Friday, August 17, 2007

27th Dynasty Noblewoman found in Saqqara


"An ancient Egyptian noblewoman's large stone coffin has been found in a tomb near the pyramid of Unas, experts announced yesterday Archaeologists were digging near the crumbling pyramid in Saqqâra, 15 miles (25 kilometers) south of Cairo, when they discovered the tomb, which had been built more than 600 years before the noblewoman's death.

El-Aguizy said the coffin of the noblewoman, named Sekhemet Nefret, was the first from Egypt's 27th dynasty (525 to 402 B.C.) to be found in this part of Saqqâra, an ancient royal burial ground.

The walls of the burial shaft were made in part with carved stone slabs, known as stelae. The stone dates from the even earlier reign of the pharaoh Djoser.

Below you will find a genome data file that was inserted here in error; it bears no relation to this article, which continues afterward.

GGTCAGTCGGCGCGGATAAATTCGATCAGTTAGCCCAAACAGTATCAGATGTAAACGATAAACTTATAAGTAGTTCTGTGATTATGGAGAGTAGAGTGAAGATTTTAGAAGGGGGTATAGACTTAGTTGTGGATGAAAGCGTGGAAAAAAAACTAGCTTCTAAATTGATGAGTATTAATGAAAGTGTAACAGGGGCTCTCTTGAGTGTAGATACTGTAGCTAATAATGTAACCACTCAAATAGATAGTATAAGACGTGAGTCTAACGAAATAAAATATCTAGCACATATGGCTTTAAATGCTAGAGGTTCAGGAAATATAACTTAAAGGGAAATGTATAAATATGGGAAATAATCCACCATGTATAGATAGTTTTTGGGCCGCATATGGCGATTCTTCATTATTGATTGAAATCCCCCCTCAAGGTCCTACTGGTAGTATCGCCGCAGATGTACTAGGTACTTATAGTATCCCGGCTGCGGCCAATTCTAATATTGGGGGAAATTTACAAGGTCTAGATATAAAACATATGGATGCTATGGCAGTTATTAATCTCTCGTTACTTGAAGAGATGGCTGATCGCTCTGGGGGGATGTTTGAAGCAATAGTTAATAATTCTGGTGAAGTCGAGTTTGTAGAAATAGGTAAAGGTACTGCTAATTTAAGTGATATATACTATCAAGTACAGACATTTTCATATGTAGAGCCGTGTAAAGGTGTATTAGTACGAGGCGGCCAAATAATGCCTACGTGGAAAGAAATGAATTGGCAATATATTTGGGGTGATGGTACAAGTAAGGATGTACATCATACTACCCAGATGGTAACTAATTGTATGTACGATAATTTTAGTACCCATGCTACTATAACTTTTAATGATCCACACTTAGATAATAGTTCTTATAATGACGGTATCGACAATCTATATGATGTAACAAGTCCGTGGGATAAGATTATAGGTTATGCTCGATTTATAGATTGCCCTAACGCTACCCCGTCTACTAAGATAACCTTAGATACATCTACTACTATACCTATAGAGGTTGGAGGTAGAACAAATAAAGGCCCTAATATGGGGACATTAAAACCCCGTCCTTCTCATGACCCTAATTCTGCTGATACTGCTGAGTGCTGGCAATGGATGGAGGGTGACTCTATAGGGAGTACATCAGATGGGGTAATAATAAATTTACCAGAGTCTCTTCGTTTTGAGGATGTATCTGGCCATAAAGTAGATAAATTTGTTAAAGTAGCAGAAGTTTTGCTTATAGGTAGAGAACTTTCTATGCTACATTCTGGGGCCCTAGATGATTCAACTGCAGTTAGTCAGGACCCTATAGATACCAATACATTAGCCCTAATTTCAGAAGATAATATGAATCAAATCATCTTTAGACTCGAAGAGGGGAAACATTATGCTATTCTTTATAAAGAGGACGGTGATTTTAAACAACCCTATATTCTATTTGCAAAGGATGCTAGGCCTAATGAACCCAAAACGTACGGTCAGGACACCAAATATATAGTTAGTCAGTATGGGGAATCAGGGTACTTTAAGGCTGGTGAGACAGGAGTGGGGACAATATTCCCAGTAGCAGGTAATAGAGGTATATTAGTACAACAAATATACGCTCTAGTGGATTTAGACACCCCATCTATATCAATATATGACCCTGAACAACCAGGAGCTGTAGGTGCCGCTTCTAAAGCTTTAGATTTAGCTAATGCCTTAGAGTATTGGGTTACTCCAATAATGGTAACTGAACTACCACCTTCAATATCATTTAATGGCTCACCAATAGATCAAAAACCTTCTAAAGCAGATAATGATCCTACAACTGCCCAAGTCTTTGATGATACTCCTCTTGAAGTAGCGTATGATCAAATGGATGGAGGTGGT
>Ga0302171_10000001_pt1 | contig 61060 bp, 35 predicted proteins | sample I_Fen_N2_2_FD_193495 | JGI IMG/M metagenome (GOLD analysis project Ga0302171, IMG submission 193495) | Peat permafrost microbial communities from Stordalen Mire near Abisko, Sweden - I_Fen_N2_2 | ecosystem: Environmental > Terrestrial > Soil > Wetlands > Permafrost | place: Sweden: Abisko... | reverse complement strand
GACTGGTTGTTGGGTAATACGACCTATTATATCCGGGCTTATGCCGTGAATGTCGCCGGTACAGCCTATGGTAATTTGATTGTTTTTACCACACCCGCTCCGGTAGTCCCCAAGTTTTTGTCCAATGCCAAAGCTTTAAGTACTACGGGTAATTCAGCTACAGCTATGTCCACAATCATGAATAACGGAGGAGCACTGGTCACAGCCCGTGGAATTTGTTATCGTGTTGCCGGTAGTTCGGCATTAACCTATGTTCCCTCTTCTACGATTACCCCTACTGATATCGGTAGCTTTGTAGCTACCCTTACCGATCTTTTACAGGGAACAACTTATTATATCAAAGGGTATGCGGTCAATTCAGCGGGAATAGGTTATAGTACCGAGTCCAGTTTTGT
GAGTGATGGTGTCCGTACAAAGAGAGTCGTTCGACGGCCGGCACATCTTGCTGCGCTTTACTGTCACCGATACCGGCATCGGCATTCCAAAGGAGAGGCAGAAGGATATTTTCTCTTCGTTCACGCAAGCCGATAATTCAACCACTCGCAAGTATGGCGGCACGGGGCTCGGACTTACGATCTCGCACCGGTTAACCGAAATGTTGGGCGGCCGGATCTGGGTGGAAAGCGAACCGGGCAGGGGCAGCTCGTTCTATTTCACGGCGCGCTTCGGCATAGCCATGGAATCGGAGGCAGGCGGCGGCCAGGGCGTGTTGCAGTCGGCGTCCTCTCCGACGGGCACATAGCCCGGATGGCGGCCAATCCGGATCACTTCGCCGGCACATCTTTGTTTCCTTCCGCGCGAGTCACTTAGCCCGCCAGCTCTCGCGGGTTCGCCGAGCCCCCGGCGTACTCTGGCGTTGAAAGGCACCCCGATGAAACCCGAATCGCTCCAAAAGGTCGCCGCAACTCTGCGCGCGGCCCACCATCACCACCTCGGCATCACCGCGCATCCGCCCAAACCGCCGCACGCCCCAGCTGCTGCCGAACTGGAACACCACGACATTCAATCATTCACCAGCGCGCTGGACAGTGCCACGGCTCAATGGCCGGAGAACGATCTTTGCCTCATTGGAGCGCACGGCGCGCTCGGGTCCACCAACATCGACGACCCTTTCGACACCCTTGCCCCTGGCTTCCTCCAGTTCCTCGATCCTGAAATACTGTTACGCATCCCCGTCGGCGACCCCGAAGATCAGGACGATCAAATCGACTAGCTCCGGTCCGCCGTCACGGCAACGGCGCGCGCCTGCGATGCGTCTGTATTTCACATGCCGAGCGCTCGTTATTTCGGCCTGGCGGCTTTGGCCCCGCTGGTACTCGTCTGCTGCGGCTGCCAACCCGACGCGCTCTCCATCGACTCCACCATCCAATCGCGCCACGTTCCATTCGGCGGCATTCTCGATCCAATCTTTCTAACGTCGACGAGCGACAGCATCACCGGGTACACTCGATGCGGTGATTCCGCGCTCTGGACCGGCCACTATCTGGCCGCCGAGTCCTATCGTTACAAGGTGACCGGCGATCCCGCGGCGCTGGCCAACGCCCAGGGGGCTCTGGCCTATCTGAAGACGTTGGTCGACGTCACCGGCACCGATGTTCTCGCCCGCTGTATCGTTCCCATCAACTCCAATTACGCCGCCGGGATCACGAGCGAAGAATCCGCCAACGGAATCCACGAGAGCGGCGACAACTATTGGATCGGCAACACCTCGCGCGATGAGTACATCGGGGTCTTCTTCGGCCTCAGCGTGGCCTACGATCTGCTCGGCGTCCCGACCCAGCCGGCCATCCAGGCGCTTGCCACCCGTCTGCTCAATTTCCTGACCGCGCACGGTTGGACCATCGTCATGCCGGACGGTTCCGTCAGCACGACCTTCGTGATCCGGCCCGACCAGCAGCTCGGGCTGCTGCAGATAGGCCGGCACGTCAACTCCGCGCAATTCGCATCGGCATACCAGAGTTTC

Like other burial grounds near Egypt's ancient capital Memphis, the site was abandoned for centuries and then came back into use after the Persian conquest of Egypt in 525 B.C. At that time, nearby temples were renovated and religious cults flourished. Noblewoman Nefret's family had a direct role in that conquest.

She was related to Udja Hor Resenet, a physician and scribe. Resenet helped the Persian king Cambyses II conquer Egypt and later tutored the new ruler in Egyptian religion and rituals."